Delicate yet meaty and more assertively flavored than other fish, the beauty of salmon is that there are just as many ways to enjoy it as there are different cultures, climates, and cuisines throughout the Northwest. Salmon’s unique flavor, color, and texture give it a versatility unmatched by possibly all other fish in the sea.
Here are just a few ways you can treat yourself to salmon throughout your Northwest journeys.
- Roasted or grilled (especially when cooked and served on a plank of aromatic wood such as alder or cedar)
- Mixed with pasta and a butter sauce
- In a sandwich or burger
- As fish and chips
- In a chowder
- On a salad
- As sashimi or nigiri sushi
- In pastries such as piroshky
Far West: Cioppino
Served with crusty bread for mopping, cioppino can be found all over the Far West, from ready-to-eat counters at the supermarket to high-end restaurants. Just as some regions do spaghetti feeds, clambakes, fish fries, or BBQ dinners for fundraisers, don’t be surprised if throughout California and Nevada you can roll up to a cioppino feed to support a local initiatives.
Arizona, New Mexico, Texas, Utah
Southwest cuisine has a myriad of regional variations (such as chile-based New Mexican), but for hearty good-for-the-soul belly-filling, there is nothing like TexMex.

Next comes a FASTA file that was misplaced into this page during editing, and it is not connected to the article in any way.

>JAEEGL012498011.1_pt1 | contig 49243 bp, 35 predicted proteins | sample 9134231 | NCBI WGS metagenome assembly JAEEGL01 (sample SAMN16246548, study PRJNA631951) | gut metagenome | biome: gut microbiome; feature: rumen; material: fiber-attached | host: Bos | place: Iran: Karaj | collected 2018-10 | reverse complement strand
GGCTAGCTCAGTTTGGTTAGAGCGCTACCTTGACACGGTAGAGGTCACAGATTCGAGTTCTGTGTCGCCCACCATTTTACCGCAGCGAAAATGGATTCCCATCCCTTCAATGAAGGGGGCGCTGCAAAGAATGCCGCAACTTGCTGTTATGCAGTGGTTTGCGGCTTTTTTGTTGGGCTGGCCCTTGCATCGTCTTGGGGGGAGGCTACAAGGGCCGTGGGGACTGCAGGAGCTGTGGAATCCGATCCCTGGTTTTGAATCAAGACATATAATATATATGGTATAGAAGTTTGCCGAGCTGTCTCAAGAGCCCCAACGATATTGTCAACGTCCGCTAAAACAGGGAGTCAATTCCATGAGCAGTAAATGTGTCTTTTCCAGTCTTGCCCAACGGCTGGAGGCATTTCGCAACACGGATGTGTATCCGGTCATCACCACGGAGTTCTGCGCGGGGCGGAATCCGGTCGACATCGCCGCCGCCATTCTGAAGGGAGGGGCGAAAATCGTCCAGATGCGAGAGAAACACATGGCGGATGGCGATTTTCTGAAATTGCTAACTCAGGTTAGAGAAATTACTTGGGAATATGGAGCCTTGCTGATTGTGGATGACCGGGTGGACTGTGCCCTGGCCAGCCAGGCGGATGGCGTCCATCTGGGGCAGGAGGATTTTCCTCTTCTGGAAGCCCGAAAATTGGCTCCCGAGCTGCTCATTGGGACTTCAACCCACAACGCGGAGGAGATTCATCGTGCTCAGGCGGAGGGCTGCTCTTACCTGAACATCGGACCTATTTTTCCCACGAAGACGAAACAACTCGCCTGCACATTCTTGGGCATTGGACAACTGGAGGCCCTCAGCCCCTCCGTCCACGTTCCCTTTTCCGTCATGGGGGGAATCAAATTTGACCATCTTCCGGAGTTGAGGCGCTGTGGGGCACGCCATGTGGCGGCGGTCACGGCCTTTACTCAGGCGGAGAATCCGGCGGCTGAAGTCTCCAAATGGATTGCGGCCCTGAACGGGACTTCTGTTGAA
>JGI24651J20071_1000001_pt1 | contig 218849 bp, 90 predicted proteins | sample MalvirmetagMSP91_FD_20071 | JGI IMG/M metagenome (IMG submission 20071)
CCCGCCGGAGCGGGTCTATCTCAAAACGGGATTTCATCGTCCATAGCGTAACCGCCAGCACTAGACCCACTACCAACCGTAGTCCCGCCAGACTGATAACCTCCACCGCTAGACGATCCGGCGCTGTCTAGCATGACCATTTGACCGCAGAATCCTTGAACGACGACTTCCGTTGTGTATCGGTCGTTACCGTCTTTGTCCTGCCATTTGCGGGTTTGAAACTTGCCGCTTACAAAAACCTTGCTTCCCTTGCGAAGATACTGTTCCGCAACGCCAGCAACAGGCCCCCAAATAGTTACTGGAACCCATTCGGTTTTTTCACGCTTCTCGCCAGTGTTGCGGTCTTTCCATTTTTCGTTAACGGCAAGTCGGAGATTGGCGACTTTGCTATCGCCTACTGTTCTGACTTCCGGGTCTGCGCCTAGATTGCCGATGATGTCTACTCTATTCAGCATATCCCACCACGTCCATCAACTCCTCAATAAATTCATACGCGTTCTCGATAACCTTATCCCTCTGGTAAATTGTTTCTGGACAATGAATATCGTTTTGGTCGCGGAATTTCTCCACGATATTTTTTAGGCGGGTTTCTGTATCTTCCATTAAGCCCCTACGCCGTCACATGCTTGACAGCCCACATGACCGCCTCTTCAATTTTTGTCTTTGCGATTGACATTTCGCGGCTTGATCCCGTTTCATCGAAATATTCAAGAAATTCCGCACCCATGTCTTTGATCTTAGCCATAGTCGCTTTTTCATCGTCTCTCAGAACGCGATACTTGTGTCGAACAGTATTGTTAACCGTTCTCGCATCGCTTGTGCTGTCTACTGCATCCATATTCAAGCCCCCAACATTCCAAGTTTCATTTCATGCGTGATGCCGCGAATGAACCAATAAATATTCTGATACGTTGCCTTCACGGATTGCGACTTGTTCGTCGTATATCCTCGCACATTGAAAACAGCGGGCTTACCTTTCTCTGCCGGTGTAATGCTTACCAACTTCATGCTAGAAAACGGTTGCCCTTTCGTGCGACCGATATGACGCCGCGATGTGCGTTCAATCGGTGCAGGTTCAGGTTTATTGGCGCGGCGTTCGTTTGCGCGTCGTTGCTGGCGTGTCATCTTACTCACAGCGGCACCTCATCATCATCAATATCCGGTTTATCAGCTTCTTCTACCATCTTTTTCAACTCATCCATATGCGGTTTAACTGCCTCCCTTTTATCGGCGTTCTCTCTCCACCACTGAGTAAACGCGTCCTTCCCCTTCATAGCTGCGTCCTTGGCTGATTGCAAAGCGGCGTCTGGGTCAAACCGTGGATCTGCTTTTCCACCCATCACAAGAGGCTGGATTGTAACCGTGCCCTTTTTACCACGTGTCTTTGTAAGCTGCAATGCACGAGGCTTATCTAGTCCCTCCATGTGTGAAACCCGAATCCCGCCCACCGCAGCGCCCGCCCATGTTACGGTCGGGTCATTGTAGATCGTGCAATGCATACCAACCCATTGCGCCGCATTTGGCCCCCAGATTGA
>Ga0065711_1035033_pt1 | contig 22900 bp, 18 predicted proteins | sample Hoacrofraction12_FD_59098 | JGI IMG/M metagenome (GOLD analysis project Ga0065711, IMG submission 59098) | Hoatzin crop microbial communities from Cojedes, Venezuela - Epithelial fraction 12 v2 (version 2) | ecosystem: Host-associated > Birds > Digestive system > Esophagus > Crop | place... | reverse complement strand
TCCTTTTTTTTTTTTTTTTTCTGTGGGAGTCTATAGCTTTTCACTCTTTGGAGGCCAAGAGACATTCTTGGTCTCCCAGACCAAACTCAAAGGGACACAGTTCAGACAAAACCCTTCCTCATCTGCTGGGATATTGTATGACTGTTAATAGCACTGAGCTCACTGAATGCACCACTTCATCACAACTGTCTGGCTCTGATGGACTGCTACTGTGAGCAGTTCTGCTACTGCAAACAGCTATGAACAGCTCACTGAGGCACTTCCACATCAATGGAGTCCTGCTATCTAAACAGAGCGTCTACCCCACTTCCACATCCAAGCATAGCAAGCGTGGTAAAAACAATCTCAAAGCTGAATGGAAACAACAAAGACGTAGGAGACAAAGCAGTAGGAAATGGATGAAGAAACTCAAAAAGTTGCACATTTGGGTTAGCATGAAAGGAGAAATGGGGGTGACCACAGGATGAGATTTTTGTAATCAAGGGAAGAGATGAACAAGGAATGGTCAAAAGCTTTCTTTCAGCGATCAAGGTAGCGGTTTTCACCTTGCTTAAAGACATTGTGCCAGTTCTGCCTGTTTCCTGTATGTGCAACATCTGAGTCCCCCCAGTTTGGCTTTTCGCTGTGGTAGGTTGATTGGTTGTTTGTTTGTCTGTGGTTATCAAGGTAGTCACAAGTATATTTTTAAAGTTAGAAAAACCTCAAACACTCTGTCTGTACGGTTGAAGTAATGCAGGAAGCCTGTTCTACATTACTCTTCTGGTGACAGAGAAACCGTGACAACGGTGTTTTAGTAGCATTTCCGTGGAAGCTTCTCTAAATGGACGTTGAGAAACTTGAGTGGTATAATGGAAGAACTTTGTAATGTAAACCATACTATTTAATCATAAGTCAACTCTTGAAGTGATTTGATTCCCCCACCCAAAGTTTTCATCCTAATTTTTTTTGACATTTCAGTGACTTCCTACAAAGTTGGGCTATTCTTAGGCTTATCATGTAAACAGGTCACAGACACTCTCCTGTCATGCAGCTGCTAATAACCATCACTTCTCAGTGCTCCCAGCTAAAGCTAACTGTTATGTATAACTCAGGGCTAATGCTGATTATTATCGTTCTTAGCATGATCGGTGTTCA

- Big flour tortillas
- Crunchy taco shells
- Beef, pork, or both
- Shredded cheese (and lots of it)
- Chili powder
Whether a sizzling, aromatic, onion-and-pepper-filled skillet of fajitas; a steaming cheesy bowl of queso; red-sauce-slathered enchiladas; or a smoky, cumin-rich dish of chimichangas or chili con carne, TexMex is the cuisine to turn to for rich, intense flavors with cheese. And lots of cheese, especially hearty cheeses such as cheddar and Monterrey Jack.
Colorado, Iowa, Kansas, Missouri, Nebraska, North Dakota, Oklahoma, South Dakota
When it comes to sweet-tangy barbecue, Midwestern states bring the flavor. Whether wings or burnt ends, covered in a seasoning-packed dry rub or layered in smoky sauce, the key to Midwest-style barbecue is the balance between sweet, tangy, savory, and smoky flavors and aromas.
For a true regional secret, be sure to try a St. Louis-style pork-steak. Cut from the shoulder, pork-steak comes with a slight acidic bite, balanced with sweetness and served wet. Or when in Kansas City, be sure to tuck into a rack of dry-rubbed ribs.
Deep South: Fried alligator
Alabama, Arkansas, Florida, Georgia